Wine Tasting Tips to Sip Like a Sommelier

Whether you’re new to the wine world or have been around for years, you may have noticed that there’s a bit of a difference between drinking wine and tasting wine. While the two might sound similar (or even completely synonymous), there actually is a distinction between drinking wine… and truly tasting it.

Whether or not the wine contains alcohol, the tasting experience is the same. So whether you choose to live alcohol-free, or enjoy a glass of alcoholic wine, you can still learn the skills of sipping like a sommelier. Consider these tasting tips for the next time you enjoy a delicious glass of wine. As Eric Pool, the owner of Berryville Vineyards in Claremont, Illinois, said, “When I’m tasting wine, I remember the five S’s.” As you pour yourself a glass of wine, keep these S’s in mind to taste the experience.

1. See the wine.

The first step toward tasting the wine actually begins with seeing it. This is more than a quick glance as you pour the bottle into a glass. Instead, take a moment to evaluate the wine itself. Notice the color, clarity and consistency of the wine by holding it up in a well-lit room. Take note of the wine’s depth of color.

Is the wine watery and pale, or deep and dark? White wines range in color from crystal clear, to light green, to shades of yellow and even deep golden brown. Meanwhile, red wines vary between red, ruby, purple and brick. And while white wines gain color as they age, red wines lose color and begin to turn brown. Be mindful of these elements as you evaluate the wine and move through the tasting process.

2. Swirl the wine.

After a brief time, gently swirl the wine around the glass. Swirling enlarges the surface area of the wine in contact with the air. This exposes the wine’s legs and releases new aromas. A wine’s “legs” refer to the “tears” which run down the side of the glass when you swirl it. A wine with strong legs tends to have more alcohol and glycerin content, which generally indicates a denser texture.

As you swirl, be sure to hold your glass by its base or stem, so the temperature from your hand doesn’t warm the wine in the bowl. Although sommeliers swirl their wine in the air, if you’re just starting out, it might be best to hold your glass on a flat surface. Once you’ve given your wine one or two good swirls, it’s time for the next step.

3. Smell the wine.

Next, smell the wine. Dip your nose in the glass and give the wine two or three lengthy sniffs. According to LiveScience, researchers say that approximately 80% of the flavors we taste in food or drink come from what we smell. This means to truly experience the taste of your wine, you must smell it.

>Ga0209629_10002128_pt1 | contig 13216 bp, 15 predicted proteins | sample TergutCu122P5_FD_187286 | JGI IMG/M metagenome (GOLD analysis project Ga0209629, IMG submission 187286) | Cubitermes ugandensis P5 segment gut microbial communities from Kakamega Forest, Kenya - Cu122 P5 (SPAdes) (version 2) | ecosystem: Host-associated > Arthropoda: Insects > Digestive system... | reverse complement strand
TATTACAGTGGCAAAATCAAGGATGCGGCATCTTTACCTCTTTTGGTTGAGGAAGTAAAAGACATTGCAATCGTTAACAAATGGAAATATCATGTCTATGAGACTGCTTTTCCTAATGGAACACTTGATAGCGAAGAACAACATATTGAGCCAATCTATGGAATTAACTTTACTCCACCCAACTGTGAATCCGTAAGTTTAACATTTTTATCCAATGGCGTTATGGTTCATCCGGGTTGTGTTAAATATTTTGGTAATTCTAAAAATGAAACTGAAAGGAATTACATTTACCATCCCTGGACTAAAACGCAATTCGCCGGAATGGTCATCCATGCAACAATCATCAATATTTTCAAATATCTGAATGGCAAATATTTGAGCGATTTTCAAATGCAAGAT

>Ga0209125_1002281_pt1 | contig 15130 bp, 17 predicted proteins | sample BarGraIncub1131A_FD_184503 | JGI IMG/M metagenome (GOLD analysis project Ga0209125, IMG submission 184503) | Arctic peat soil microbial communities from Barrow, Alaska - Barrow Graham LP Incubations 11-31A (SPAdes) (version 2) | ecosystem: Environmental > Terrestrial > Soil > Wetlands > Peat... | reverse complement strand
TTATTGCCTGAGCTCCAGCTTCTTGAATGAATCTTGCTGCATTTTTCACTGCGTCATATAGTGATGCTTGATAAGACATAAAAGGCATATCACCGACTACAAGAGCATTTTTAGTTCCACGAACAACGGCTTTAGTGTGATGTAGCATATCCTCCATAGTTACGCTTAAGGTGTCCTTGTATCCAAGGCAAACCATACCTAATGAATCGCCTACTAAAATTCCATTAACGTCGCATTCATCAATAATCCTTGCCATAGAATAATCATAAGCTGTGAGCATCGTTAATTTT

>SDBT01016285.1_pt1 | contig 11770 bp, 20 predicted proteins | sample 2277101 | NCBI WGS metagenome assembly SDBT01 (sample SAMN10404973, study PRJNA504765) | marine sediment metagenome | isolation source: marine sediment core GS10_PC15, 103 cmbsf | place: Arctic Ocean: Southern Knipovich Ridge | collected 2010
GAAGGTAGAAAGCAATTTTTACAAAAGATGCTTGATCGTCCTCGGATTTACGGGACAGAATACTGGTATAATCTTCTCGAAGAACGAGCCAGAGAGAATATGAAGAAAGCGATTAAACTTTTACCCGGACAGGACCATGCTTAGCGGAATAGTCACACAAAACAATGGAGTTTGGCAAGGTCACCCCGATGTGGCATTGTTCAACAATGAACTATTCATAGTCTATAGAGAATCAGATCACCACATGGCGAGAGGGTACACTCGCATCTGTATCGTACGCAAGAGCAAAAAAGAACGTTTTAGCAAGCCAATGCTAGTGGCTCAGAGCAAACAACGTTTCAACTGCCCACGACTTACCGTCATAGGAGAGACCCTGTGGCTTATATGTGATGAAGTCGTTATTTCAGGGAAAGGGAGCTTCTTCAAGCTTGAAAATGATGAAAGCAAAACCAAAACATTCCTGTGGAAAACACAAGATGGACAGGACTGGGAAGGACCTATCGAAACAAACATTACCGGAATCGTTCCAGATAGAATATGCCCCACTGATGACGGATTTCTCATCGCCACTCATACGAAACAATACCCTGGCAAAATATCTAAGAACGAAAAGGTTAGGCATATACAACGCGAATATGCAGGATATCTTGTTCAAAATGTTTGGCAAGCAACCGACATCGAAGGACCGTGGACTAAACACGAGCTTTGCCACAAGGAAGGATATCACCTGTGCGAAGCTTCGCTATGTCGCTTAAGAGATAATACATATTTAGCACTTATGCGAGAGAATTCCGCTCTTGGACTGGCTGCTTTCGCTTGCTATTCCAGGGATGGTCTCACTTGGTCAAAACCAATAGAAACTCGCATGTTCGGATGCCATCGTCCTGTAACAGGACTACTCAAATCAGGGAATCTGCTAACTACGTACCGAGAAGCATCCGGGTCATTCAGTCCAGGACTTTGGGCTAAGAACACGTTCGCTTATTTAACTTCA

As you smell, pay attention to what aromas might be present within the wine. Wine aromas result from three main factors: the grape variety in the wine, the vineyard location and the winemaking process. For reference, consider aromas from popular foods you enjoy. Some major wine categories include fruit and floral, spice and vegetable or oak. For an added bonus, download an aroma wheel like this one to give you a scope of possible smells.

4. Sip the wine.

Then, give the wine a sip. Fill your mouth about halfway full, then subtly swish the wine around. Don’t swallow right away, but let the wine sit on top of your tongue as you breathe through it. Moving the wine around coats your mouth and taste buds, and releases any extra aromas or flavors.

Various areas of your tongue can taste different things; for instance, the tip recognizes sweetness, the inner sides identifies sour, the outer sides taste saltiness and the back of your tongue acknowledges bitterness. Roll the wine around in your mouth, then evaluate the taste. Consider the following flavor characteristics: body, acidity, tannin, sweetness and fruitiness. Make note of any aromas or flavors you experience.

5. Swallow the wine.

Finally, the time has come to swallow. Tilt your head back and let the wine slowly run down your throat. After swallowing, notice the aftertaste, or finish, of the wine. The better the wine, the more defined its finish will be. A strong finish will linger longer on your palate, with sweet hints of the wine flavor remaining.

During this final phase, evaluate the overall experience of the wine. Did you like it? Why or why not? What impression did the wine leave? What food would you pair with it? Write down what you liked or didn’t like to define your favorites as you move forward.

To clean your palate post-wine tasting, eat a plain cracker or drink water to rinse. Then, move on to your next glass! Keep these tips in mind as you explore the world of alcoholic or non-alcoholic wine, and you will soon be on your way to becoming an expert sommelier.